But what needs to be understood here is that velocity is an accounting identity.

Using the classical formula MV=PY, where M stands for money supply, V for velocity, P stands for price level and Y for real output, and PY thus stands for nominal output it should be noted that V is defined as PY/M. If say, nominal GDP is $12 trillion and M2 is $5 trillion, that means that velocity is 2.4. If M2 is $6 trillion, then velocity is 2, and so on.

While velocity represents an indirect indicator of non transaction demand for money, it is thus not something which really exists as an independent phenomenon. It is simply a name given for the quotient you get by dividing nominal GDP with money supply.

There are two possible interpretations of what Henderson & Hummel wrote about fluctuations in M2 growth offsetting fluctuations in velocity. Taken literally, the assertion is simply false since there have been significant fluctuations in nominal GDP growth. If it is instead held to be true in a ceteris paribus sense (given a certain level of nominal GDP), then it is true that fluctuations in money supply has offsett changes in velocity since 1994, but then again it did so before 1994 too and must always do so in all countries at all times. Crediting Greenspan's monetary policy with the fact that fluctuations in velocity will ceteris paribus be offset by fluctuations in money supply is about as silly as crediting him with the fact that total assets in bank balance sheets were equal to total liabilities (including equity).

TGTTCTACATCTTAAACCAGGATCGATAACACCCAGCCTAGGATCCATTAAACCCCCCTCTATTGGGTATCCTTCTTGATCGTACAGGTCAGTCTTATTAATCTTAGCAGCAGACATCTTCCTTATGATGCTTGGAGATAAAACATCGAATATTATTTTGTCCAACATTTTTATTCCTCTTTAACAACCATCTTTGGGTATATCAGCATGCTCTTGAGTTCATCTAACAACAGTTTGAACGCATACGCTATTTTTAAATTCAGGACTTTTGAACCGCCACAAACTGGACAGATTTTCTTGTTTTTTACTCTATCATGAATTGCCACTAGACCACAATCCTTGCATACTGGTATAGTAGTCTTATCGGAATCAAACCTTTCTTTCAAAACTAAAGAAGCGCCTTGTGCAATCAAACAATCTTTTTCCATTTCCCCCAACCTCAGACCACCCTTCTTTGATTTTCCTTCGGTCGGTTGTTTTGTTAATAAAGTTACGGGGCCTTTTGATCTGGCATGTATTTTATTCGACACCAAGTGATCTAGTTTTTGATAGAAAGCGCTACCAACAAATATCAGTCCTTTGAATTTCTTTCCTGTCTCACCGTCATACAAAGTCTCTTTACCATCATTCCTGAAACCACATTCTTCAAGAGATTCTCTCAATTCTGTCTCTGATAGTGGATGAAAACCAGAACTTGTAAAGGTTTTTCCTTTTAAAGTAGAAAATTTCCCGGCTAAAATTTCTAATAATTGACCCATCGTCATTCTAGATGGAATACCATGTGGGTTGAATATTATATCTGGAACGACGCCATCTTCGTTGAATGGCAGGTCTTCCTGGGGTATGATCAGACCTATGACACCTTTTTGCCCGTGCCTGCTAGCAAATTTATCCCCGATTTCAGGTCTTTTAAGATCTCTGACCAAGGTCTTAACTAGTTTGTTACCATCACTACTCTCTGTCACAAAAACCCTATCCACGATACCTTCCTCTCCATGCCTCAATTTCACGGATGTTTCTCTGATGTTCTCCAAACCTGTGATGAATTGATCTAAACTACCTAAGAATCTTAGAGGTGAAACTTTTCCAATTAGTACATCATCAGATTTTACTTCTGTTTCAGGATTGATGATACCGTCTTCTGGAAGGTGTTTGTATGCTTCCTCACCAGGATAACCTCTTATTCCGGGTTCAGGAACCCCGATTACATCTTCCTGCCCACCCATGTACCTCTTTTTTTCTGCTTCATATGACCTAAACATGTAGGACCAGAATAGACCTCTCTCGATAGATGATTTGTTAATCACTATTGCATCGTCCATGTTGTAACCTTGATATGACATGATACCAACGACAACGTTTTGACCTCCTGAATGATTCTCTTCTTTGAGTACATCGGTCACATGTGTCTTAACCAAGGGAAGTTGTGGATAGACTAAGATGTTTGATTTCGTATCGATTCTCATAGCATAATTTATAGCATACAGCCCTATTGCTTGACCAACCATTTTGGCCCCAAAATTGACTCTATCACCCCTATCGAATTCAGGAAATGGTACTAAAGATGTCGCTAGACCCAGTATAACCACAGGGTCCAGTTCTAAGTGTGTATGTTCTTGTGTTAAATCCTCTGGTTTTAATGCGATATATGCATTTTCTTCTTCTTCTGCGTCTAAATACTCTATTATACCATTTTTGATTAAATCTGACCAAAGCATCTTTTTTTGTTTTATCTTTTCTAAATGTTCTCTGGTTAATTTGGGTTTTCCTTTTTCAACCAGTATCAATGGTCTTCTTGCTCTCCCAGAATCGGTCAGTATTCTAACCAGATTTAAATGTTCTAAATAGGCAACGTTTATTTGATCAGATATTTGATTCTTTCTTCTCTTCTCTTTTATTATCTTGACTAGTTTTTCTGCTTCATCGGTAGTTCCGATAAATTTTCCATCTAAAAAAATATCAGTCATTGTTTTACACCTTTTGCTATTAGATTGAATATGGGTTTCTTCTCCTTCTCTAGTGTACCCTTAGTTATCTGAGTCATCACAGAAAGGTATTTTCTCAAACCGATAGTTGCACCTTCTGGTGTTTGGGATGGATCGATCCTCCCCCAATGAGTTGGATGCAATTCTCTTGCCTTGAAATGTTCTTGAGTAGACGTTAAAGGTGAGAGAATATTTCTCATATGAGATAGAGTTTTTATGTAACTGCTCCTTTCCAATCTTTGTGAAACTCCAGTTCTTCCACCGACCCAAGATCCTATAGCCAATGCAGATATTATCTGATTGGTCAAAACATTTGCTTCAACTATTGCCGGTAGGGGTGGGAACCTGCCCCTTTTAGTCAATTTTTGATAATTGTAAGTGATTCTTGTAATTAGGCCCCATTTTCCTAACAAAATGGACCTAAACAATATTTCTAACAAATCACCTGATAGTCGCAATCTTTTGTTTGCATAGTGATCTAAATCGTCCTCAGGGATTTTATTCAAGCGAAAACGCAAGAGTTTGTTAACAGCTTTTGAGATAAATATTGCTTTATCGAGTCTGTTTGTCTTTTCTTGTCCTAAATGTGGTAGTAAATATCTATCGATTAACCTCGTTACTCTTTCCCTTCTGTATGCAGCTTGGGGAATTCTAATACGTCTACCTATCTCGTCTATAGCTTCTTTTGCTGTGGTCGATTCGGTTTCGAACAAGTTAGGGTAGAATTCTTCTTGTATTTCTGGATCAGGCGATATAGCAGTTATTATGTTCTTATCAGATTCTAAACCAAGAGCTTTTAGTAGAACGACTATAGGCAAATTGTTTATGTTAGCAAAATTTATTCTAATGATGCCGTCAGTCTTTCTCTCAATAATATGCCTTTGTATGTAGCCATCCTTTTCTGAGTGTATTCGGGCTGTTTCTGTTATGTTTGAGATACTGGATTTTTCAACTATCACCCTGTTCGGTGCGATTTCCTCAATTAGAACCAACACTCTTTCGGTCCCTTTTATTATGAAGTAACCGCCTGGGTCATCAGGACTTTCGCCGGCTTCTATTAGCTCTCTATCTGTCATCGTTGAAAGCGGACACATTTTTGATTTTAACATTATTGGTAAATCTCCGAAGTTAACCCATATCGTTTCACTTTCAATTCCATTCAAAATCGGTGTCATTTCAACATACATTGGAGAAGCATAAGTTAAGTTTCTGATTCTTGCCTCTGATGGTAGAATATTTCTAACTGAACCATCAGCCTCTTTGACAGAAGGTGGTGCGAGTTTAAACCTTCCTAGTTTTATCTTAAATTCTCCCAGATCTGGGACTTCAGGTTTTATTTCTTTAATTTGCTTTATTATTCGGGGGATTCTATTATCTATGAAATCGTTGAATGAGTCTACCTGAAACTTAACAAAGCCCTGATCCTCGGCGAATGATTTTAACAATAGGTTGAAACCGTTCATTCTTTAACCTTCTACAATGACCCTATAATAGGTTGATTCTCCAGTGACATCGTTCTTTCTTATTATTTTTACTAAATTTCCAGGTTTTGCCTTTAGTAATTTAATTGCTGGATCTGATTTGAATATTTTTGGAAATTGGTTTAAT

Blogger Celal Birader said...

Hello Stefan ....

I haven't read the origonal piece by Hummel & Henderson.

But, just going from the portion you quoted, i was wondering if it would make their argument more sensible if we take it that they mean the velocity of money (not generally) but velocity going from M1 to M2 and vice versa.

Does that improve their argument ?

On another side point, I have started but not yet finished reading Rothbard's book on the Great Depression.